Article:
Two profs allegedly got fired because they refused to grade students based on “effort” instead of results. Not that I think that recognizing effort in the grading is such an evil thing… and maybe the policy was even acceptable… Saying that students attending all lectures will pass the course might have its advantages… but the fact that the fellows were fired tells us something about the state of education in North America right now… I think there is clearly a downward spiral as far as the academic level goes. Not that I think it is necessarily bad.
It is a bit troubling in the following way however. If Internet is making information more widely available as before, and the university is no long the holder (and certainly not creator) of knowledge… I was thinking that universities could still authenticate knowledge: provide proof to someone that you do, in fact, know about archeology. But I forgot that academic levels have been going down in the last 20 years or so. So what will remain?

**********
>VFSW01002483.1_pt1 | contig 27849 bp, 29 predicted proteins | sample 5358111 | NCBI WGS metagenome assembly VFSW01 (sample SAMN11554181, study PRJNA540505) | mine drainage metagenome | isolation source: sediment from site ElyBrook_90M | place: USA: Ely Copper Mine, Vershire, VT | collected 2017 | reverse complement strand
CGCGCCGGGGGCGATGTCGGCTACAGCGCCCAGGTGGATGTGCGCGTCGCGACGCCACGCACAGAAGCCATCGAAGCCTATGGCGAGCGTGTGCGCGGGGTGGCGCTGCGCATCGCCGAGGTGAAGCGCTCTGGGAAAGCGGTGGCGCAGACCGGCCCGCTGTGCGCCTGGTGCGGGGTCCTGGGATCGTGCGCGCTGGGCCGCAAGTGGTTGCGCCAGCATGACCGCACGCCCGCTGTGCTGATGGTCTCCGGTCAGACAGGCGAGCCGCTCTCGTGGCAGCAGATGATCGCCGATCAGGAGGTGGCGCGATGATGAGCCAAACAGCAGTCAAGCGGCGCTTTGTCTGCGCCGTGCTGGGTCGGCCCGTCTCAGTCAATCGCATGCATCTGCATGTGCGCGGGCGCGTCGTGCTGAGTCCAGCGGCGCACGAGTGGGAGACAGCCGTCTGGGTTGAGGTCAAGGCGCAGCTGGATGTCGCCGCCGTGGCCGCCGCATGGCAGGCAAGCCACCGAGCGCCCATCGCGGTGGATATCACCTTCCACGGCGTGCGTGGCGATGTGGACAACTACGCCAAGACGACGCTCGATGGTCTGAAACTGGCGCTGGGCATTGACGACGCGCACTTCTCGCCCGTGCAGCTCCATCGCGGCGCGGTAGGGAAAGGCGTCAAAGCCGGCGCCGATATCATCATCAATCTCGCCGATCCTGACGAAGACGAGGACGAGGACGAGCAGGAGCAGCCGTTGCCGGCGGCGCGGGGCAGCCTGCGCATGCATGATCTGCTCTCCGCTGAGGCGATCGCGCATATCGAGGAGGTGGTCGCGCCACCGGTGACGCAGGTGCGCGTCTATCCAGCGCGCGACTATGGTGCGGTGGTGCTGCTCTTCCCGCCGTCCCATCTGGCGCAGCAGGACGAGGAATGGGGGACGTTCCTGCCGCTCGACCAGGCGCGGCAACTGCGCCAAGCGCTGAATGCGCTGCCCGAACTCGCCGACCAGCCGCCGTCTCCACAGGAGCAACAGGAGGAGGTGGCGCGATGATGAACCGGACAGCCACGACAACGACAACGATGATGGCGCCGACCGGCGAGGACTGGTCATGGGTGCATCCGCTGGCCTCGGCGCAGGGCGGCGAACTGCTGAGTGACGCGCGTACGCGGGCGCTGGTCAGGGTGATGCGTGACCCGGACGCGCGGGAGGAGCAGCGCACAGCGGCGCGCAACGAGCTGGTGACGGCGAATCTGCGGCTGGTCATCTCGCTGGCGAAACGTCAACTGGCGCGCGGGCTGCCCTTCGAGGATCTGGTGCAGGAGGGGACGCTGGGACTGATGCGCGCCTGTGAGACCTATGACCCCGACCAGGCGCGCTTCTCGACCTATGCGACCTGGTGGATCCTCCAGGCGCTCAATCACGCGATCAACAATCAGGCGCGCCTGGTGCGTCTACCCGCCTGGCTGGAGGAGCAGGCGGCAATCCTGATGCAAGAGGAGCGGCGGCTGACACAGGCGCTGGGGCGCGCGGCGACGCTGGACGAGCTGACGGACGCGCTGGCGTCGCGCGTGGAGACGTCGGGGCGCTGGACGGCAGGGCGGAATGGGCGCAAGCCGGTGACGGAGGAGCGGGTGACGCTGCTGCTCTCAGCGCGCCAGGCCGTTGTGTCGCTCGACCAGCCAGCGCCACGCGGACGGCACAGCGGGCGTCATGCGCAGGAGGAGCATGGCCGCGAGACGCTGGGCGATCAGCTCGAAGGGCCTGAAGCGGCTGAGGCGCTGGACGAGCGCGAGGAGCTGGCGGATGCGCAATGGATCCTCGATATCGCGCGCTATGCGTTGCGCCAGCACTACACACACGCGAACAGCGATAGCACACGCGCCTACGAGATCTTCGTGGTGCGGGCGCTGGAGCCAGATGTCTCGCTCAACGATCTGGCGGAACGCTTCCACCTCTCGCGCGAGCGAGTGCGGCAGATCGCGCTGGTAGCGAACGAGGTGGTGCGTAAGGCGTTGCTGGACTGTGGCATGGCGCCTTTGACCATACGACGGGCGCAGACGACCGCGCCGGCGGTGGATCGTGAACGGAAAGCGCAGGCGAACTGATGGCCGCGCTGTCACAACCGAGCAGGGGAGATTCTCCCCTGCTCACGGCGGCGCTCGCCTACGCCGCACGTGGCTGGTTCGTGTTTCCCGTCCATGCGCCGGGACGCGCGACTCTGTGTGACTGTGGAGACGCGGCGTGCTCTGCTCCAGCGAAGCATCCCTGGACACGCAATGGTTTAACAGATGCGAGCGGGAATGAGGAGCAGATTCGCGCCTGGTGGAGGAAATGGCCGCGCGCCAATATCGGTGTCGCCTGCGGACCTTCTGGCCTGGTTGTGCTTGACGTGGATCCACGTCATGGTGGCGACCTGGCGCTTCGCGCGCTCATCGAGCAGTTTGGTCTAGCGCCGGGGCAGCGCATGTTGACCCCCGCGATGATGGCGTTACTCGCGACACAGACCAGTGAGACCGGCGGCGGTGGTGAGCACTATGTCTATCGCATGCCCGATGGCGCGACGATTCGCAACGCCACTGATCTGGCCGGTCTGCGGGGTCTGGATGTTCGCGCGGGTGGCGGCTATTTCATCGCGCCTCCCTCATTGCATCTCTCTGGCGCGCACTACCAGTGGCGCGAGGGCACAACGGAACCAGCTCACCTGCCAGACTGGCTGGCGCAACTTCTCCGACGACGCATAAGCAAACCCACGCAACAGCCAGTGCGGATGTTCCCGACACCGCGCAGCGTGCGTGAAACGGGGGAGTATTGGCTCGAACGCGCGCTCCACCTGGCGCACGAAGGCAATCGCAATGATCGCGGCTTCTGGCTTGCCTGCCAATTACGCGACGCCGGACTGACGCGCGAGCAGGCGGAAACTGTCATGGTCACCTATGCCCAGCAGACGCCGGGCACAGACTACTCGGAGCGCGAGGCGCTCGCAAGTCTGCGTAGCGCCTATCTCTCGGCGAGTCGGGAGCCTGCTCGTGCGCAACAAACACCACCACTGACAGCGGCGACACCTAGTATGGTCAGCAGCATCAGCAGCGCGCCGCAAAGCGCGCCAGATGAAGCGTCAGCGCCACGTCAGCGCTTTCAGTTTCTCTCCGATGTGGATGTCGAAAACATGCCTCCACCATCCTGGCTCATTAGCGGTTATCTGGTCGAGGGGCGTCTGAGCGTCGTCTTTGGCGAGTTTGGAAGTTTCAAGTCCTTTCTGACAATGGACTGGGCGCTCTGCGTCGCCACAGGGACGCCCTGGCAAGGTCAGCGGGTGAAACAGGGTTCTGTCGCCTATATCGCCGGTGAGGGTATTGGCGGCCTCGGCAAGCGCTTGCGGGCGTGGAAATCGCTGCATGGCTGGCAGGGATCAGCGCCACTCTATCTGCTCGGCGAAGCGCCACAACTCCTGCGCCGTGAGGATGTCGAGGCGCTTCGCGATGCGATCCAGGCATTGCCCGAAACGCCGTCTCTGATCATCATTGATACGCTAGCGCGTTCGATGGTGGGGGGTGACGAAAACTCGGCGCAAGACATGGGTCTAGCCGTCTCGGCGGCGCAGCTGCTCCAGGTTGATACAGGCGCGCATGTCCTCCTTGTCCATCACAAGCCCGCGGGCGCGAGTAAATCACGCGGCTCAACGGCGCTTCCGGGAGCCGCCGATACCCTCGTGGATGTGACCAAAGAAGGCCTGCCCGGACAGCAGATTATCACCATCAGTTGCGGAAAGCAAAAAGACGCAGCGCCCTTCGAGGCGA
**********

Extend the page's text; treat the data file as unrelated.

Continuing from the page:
Someone commented in one of my earlier posts that universities are good at organizing knowledge. Knowledge might be readily available through Google, but it isn’t validated or organized very well. I guess, this is true: university professors are pretty good at determining what is sensible knowledge, with the unavoidable mistakes and bias. We are also pretty good at organizing it in a sensible fashion. However, time and time again, studies show that students overwhelming enrol in courses and degrees, not to learn, but for the recognition they get. They don’t care so much about the work professors do to organize and validate knowledge. If we lower the academic levels further, could it be that students will just leave universities? I think that if we ever reach the tipping point where corporations lose confidence in the training students receive, and this day is around the corner, we’ll be in trouble.